Fitzroy social enterprise restaurant Charcoal Lane is closing after 12 years

Diners enjoyed dishes showcasing Indigenous ingredients at Charcoal Lane.
Diners enjoyed dishes showcasing Indigenous ingredients at Charcoal Lane.  Photo: Luis Enrique Ascui

Pioneering social enterprise Charcoal Lane restaurant is closing after 12 years of providing hospitality training and employment to aspiring Aboriginal and Torres Strait Islander chefs, and fine dining-style Indigenous dishes for its diners.

The last day of trade for the Gertrude Street restaurant will be September 16, with building owner Victorian Aboriginal Health Service returning to the site to provide increased services to its community in the wake of the pandemic. The health service originally occupied the building between 1979 and 1992.

Emu crepinette with risotto was on the menu at Charcoal Lane in 2020.
Emu crepinette with risotto was on the menu at Charcoal Lane in 2020. Photo: Luis Enrique Ascui

"When Mission Australia opened Charcoal Lane in 2009, they breathed new life into this building which has immense cultural and historical significance for our local Aboriginal community. We are looking forward to the next chapter for this building where we will continue to provide vital healthcare to our community," said Michael Graham, CEO of Victorian Aboriginal Health Service, in a statement.

Charcoal Lane was established as a social enterprise, with profits from the restaurant reinvested to provide up to 30 young Indigenous people with vocational skills and accredited qualifications each year. More than 300 young people were part of the program.

During its 12-year tenure, Charcoal Lane attracted global headlines , with Prince Harry and Meghan Markle dining there in October 2018.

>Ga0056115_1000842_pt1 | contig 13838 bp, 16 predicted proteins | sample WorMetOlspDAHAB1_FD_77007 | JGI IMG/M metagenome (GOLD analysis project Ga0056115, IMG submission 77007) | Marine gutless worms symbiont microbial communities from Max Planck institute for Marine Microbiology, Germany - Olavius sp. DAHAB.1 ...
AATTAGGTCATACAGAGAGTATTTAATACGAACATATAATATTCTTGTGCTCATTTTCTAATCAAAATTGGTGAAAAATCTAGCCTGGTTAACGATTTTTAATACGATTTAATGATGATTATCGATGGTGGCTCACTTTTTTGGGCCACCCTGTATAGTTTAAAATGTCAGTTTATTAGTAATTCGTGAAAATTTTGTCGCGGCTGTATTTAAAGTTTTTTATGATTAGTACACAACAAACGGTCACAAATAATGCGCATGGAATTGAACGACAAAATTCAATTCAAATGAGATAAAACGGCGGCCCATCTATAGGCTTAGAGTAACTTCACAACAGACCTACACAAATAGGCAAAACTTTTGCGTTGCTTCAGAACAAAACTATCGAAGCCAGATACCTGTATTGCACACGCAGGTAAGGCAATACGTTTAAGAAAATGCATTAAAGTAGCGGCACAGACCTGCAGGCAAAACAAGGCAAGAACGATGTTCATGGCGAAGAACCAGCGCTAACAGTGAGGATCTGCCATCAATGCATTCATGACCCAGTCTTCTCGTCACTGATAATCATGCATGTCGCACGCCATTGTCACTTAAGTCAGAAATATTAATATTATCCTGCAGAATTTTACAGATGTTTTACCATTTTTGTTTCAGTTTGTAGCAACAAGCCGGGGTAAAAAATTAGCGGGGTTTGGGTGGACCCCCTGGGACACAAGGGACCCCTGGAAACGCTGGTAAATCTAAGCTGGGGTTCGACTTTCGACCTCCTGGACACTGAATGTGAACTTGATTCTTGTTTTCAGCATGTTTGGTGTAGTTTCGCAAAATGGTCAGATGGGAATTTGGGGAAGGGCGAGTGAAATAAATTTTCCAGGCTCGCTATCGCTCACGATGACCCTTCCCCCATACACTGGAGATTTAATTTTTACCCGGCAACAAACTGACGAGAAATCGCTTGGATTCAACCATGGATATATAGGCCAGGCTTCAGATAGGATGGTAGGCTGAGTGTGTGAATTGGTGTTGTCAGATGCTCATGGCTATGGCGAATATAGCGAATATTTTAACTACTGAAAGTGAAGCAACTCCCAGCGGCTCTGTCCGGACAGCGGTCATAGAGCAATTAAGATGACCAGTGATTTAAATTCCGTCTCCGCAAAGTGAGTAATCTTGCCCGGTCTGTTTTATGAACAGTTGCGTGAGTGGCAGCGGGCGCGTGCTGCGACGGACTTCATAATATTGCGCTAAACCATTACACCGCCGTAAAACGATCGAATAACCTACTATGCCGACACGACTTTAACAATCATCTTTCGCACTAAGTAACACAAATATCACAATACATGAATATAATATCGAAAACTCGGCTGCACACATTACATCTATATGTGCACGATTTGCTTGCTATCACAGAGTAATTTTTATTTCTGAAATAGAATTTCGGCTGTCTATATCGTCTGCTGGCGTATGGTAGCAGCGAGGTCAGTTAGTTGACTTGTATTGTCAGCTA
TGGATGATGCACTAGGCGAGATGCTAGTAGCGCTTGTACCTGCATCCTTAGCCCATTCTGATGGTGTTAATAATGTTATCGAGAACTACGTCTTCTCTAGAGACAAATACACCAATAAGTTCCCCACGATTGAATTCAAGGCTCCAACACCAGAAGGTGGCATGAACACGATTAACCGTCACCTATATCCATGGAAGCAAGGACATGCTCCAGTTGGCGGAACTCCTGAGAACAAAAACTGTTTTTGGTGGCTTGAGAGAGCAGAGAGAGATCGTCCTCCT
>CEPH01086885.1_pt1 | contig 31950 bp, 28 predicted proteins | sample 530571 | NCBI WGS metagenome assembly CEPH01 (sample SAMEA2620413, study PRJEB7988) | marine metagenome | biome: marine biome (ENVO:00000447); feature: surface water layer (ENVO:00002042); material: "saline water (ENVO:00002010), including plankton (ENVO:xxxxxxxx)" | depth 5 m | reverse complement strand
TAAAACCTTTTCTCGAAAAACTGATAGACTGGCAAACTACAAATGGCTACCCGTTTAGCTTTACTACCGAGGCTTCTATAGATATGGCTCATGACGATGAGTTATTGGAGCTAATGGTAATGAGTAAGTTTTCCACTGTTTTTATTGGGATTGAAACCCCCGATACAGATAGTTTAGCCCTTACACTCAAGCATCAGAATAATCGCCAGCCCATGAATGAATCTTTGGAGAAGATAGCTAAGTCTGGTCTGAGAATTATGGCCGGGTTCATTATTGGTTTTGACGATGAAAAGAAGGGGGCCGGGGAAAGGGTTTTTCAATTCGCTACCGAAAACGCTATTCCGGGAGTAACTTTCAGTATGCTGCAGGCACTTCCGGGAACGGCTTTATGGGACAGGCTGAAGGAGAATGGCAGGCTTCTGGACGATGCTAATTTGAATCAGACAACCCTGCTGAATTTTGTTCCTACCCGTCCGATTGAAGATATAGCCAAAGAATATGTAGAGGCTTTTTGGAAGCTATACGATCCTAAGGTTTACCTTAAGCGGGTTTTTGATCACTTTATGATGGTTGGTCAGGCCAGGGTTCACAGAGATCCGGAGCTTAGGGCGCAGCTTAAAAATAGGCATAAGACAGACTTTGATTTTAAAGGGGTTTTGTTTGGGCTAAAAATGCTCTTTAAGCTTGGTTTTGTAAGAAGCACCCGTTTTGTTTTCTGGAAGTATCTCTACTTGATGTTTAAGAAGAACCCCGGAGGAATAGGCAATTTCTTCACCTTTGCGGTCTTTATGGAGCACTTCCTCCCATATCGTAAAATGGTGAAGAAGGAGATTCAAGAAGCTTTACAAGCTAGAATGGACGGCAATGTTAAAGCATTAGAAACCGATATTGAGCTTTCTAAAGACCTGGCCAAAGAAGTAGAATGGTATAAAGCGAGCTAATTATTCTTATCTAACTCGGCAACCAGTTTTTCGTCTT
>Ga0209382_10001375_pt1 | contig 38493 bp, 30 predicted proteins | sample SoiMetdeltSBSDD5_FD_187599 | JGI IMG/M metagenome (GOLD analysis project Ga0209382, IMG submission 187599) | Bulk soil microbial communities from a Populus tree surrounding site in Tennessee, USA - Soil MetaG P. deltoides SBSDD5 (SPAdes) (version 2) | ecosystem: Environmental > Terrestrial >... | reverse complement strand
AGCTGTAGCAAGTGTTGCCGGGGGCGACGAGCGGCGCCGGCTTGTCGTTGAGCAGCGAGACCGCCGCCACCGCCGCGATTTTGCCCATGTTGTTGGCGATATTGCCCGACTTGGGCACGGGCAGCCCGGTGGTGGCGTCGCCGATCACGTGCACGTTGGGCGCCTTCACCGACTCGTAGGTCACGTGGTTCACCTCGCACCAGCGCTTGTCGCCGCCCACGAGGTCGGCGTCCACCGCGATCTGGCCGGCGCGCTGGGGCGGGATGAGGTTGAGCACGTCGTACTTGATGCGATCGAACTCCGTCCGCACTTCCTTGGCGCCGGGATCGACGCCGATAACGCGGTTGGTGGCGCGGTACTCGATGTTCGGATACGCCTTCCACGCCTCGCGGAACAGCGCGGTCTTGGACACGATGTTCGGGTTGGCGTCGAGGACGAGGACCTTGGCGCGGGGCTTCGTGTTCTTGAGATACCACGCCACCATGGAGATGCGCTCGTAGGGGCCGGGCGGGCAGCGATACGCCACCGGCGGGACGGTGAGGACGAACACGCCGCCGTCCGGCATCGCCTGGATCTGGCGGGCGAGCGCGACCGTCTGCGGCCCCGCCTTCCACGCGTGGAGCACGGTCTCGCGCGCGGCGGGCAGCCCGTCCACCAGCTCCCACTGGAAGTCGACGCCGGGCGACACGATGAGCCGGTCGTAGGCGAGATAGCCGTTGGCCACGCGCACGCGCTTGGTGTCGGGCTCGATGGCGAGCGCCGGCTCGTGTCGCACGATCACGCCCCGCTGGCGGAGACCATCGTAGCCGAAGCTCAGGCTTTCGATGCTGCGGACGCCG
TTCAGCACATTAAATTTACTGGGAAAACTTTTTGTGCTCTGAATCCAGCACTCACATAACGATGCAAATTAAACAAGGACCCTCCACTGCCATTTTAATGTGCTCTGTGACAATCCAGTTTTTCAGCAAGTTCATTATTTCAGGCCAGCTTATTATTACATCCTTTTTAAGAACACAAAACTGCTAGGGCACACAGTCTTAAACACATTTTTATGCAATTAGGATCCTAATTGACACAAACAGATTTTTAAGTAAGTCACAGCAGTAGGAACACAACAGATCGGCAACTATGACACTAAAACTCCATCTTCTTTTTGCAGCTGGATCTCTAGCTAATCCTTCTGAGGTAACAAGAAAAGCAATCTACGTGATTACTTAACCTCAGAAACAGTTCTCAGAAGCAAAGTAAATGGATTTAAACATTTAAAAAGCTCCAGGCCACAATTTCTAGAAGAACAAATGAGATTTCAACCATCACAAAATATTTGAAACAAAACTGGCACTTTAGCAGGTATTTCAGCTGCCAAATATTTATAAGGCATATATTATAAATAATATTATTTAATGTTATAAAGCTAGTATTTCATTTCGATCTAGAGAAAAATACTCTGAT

Prince Harry and Meghan Markle visited Charcoal Lane during their visit to Melbourne in 2018.
Prince Harry and Meghan Markle visited Charcoal Lane during their visit to Melbourne in 2018.  Photo: Phil Noble

The venue acted as a platform for showcasing Indigenous ingredients before they became more mainstream. Bundjalung man Mark Olive kickstarted popular interest in what were termed "bush foods" in the 1980s through his television appearances, along with European-trained chefs Jean-Paul Bruneteau and Andrew Fielke, who helped bring it to a fine-dining setting.

Charcoal Lane pre-dates the recent resurgence of native Australian ingredients that has been led by the likes of chefs Kylie Kwong, Ben Shewry and Dan Hunter.

The restaurant's menus were driven by the seasons and included 12-hour wallaby shank with quince poached in wine and strawberry gum, and laksa enhanced by bunya nut and lemon myrtle.

A mural on the side of the Charcoal Lane building painted by local artist and Gunnai Waradgerie man Robert Young will remain.
A mural on the side of the Charcoal Lane building painted by local artist and Gunnai Waradgerie man Robert Young will remain. Photo: Chris Hopkins

It also offered catering to high-profile events and venues including Marvel Stadium and the Grand Prix, showcasing lesser-known ingredients to international visitors. During the COVID-19 pandemic, the restaurantĀ pivoted to takeaway and also prepared meals for those in need.

"My hope is that what we've done in this environment has helped young people achieve a pathway to their own independence. But in addition IĀ hope we've helped shine a light on aboriginal culture through food. It's an entry point," said Troy Crellin, Mission Australia's manager of social enterprise programs in Victoria.

136 Gertrude Street, Fitzroy, charcoallane.com.au